One of the useful exercises I like to do with charts is to "deconstruct" them. (This amounts to a deeper version of the self-sufficiency test.)
Here is a chart stripped down to just the main visual elements.
The game is to guess what is the structure of the data given these visual elements.
I guessed the following:
- The data has a top-level split into two groups
- Within each group, the data is further split into 3 parts, corresponding to the 3 columns
- With each part, there are a variable number of subparts, each of which is given a unique color
- The color legend suggests that each group's data are split into 7 subparts, so I'm guessing that the 7 subparts are aggregated into 3 parts
- The core chart form is a stacked column chart with absolute values so relative proportions within each column (part) is important
- Comparing across columns is not supported because each column has its own total value
- Comparing same-color blocks across the two groups is meaningful. It's easier to compare their absolute values but harder to compare the relative values (proportions of total)
If I knew that the two groups are time periods, I'd also guess that the group on the left is the earlier time period, and the one on the right is the later time period. In addition to the usual left-to-right convention for time series, the columns are getting taller going left to right. Many things (not all, obviously) grow over time.
The color choice is a bit confusing because if the subparts are what I think they are, then it makes more sense to use one color and different shades within each column.
The above guesses are a mixed bag. What one learns from the exercise is what cues readers are receiving from the visual structure.
Here is the same chart with key contextual information added back:
Now I see that the chart concerns revenues of a business over two years.
My guess on the direction of time was wrong. The more recent year is placed on the left, counter to convention. This entity therefore suffered a loss of revenues from 2017-8 to 2018-9.
The entity receives substantial government funding. In 2017-8, it has 1 dollar of government funds for every 2 dollars of revenues. In 2018-9, it's roughly 2 dollars of government funds per every 3 dollars of revenues. Thus, the ratio of government funding to revenues has increased.
On closer inspection, the 7 colors do not represent 7 components of this entity's funding. The categories listed in the color legend overlap.
It's rather confusing but I missed one very important feature of the chart in my first assessment: the three columns within each year group are nested. The second column breaks down revenues into 3 parts while the third column subdivides advertising revenues into two parts.
What we've found is that this design does not offer any visual cues to help readers understand how the three columns within a year-group relates to each other. Adding guiding lines or changing the color scheme helps.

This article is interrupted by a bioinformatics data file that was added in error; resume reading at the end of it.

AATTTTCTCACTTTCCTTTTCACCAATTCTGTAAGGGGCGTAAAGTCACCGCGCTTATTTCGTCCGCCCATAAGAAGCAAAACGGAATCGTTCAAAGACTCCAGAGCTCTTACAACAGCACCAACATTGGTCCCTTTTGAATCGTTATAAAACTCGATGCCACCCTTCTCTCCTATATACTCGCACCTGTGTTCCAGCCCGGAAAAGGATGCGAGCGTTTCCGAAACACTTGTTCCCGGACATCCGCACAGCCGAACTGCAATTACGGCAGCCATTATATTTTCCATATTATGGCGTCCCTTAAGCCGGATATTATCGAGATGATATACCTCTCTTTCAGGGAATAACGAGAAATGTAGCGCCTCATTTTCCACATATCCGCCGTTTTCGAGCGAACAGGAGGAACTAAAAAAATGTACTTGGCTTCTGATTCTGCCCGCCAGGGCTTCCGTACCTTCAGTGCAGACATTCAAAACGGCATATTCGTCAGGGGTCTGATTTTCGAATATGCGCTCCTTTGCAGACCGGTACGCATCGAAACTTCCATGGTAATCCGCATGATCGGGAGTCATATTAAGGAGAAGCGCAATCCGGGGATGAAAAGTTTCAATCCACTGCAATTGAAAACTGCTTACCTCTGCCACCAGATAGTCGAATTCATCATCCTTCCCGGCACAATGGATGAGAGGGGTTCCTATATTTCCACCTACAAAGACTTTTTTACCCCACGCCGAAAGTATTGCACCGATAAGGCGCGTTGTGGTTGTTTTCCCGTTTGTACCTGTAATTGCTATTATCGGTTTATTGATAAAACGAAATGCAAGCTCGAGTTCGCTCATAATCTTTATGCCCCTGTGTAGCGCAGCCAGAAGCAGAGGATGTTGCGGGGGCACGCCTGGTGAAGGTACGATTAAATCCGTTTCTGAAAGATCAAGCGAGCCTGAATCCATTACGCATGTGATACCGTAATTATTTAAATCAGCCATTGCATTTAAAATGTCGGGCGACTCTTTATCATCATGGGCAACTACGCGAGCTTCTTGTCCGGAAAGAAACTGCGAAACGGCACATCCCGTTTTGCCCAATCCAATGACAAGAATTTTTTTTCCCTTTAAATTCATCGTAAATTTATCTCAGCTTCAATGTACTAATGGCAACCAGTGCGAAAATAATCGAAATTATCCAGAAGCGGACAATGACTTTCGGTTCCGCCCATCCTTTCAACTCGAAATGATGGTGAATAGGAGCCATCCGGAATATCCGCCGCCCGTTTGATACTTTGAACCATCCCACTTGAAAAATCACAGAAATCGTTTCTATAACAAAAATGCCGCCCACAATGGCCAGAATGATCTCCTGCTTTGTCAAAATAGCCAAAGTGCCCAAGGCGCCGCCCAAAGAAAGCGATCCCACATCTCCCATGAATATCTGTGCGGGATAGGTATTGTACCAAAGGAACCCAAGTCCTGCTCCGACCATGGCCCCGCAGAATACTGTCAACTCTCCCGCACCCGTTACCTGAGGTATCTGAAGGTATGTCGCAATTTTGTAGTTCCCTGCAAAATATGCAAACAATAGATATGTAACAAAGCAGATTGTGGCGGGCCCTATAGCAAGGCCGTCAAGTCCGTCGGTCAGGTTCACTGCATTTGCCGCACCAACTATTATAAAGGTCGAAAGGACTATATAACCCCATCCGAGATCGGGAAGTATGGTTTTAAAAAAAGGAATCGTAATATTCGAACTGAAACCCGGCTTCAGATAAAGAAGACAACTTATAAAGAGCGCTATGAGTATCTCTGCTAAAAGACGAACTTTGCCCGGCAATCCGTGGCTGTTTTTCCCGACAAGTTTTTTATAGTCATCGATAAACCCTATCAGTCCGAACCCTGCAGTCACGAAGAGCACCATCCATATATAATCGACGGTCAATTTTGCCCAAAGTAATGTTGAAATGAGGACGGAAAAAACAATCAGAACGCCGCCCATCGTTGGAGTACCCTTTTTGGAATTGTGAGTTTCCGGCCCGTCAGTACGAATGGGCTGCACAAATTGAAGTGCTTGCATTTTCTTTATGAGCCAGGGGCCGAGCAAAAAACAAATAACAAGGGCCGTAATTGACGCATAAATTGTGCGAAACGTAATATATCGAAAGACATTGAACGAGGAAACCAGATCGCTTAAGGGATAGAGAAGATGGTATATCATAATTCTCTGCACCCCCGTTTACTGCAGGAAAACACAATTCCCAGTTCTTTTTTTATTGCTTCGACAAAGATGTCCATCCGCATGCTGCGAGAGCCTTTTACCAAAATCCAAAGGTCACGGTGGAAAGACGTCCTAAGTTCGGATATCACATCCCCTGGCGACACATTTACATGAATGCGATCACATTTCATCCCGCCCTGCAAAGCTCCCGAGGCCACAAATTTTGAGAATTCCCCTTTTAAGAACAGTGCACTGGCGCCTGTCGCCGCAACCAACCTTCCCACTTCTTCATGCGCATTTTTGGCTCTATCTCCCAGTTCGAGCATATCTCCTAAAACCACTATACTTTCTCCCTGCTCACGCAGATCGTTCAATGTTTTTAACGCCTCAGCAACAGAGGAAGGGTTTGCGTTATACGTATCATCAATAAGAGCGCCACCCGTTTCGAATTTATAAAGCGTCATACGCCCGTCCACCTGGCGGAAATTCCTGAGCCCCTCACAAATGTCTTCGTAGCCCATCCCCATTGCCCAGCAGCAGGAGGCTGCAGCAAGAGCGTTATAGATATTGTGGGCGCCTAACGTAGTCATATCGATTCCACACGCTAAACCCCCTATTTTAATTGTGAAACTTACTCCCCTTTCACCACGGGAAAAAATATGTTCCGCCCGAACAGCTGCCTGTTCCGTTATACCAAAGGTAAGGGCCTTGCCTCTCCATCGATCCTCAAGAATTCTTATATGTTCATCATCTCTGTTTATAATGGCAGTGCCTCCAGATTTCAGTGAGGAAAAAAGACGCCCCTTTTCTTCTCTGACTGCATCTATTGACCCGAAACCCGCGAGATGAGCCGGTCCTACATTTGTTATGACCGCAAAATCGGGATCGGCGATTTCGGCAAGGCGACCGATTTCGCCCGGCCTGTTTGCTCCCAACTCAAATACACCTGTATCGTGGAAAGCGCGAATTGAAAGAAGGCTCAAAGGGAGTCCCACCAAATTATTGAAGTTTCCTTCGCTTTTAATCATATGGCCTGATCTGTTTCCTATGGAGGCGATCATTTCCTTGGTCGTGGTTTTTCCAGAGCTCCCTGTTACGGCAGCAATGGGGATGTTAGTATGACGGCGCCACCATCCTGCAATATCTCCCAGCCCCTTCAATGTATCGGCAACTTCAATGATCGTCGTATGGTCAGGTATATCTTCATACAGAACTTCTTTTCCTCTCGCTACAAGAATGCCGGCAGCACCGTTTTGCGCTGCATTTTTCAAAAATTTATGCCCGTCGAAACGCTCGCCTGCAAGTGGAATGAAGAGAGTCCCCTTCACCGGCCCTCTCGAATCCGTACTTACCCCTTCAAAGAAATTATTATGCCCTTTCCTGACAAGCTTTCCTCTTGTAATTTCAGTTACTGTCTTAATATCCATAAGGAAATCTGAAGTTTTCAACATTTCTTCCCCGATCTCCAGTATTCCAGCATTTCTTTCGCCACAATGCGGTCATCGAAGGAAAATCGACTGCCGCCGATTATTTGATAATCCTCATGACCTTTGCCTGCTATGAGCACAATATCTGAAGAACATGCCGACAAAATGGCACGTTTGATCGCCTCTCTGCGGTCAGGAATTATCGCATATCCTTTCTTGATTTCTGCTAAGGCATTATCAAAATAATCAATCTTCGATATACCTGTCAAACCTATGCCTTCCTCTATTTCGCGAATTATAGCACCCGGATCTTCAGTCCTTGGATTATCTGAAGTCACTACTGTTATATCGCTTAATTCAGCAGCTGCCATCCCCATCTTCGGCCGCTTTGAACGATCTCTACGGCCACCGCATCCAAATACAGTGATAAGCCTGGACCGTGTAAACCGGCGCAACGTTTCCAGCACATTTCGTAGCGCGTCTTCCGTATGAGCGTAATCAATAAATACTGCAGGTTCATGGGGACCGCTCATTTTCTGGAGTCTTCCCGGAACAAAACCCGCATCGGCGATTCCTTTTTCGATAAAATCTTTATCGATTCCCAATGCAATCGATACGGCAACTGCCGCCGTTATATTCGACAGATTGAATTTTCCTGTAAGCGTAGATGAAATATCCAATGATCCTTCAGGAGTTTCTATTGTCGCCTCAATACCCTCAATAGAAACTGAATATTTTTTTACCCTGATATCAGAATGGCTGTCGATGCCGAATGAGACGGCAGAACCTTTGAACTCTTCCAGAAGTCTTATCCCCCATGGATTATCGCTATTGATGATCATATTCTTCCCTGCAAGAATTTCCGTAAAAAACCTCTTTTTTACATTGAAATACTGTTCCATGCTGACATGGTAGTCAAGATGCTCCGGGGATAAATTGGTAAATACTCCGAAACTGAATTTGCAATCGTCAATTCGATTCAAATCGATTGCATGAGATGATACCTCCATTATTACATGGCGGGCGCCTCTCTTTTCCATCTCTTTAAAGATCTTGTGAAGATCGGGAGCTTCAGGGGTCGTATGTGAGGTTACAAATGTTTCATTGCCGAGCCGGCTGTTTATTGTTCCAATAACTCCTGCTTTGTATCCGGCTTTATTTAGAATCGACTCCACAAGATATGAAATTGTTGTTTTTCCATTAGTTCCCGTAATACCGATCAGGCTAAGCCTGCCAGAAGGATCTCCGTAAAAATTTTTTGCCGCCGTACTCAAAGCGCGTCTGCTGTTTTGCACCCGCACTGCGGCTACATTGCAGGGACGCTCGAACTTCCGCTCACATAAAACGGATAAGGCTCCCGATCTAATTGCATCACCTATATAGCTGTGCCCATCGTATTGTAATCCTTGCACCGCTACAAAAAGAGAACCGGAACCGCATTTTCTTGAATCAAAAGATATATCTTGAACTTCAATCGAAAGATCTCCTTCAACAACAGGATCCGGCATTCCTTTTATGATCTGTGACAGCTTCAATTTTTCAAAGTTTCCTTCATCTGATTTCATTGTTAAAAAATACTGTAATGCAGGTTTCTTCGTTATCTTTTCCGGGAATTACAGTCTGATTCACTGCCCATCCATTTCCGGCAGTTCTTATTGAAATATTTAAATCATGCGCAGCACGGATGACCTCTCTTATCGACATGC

Next, I add back the data labels:
The system of labeling can be described as: label everything that is not further broken down into parts on the chart.
Because of the nested structure, this means two of the column segments, which are the sums of subparts, are not labeled. This creates a very strange appearance: usually, the largest parts are split into subparts, so such a labeling system means the largest parts/subparts are not labeled while the smaller, less influential, subparts are labeled!
You may notice another oddity. The pink segment is well above $1 billion but it is roughly the size of the third column, which represents $250 million. Thus, these columns are not drawn to scale. What happened? Keep reading.
Here is the whole chart:
A twitter follower sent me this chart. Elon Musk has been feuding with the Canadian broadcaster CBC.
Notice the scale of the vertical axis. It has a discontinuity between $700 million and $1.7 billion. In other words, the two pink sections are artificially shortened. The erased section contains $1 billion (!) Notice that the erased section is larger than the visible section.
The focus of Musk's feud with CBC is on what proportion of the company's funds come from the government. On this chart, the only way to figure that out is to copy out the data and divide. It's roughly 1.2/1.7 = 70% approx.
The exercise of deconstructing graphics helps us understand what parts are doing what, and it also reveals what cues certain parts send to readers.
In better dataviz, every part of the chart is doing something useful, it's free of redundant parts that take up processing time for no reason, and the cues to readers move them towards the intended message, not away from it.
A couple of additional comments:
I'm not sure why old data was cited because in the most recent accounting report, the proportion of government funding was around 65%.
Source of funding is not a useful measure of pro- or anti-government bias, especially in a democracy where different parties lead the government at different times. There are plenty of mouthpiece media that do not apparently receive government funding.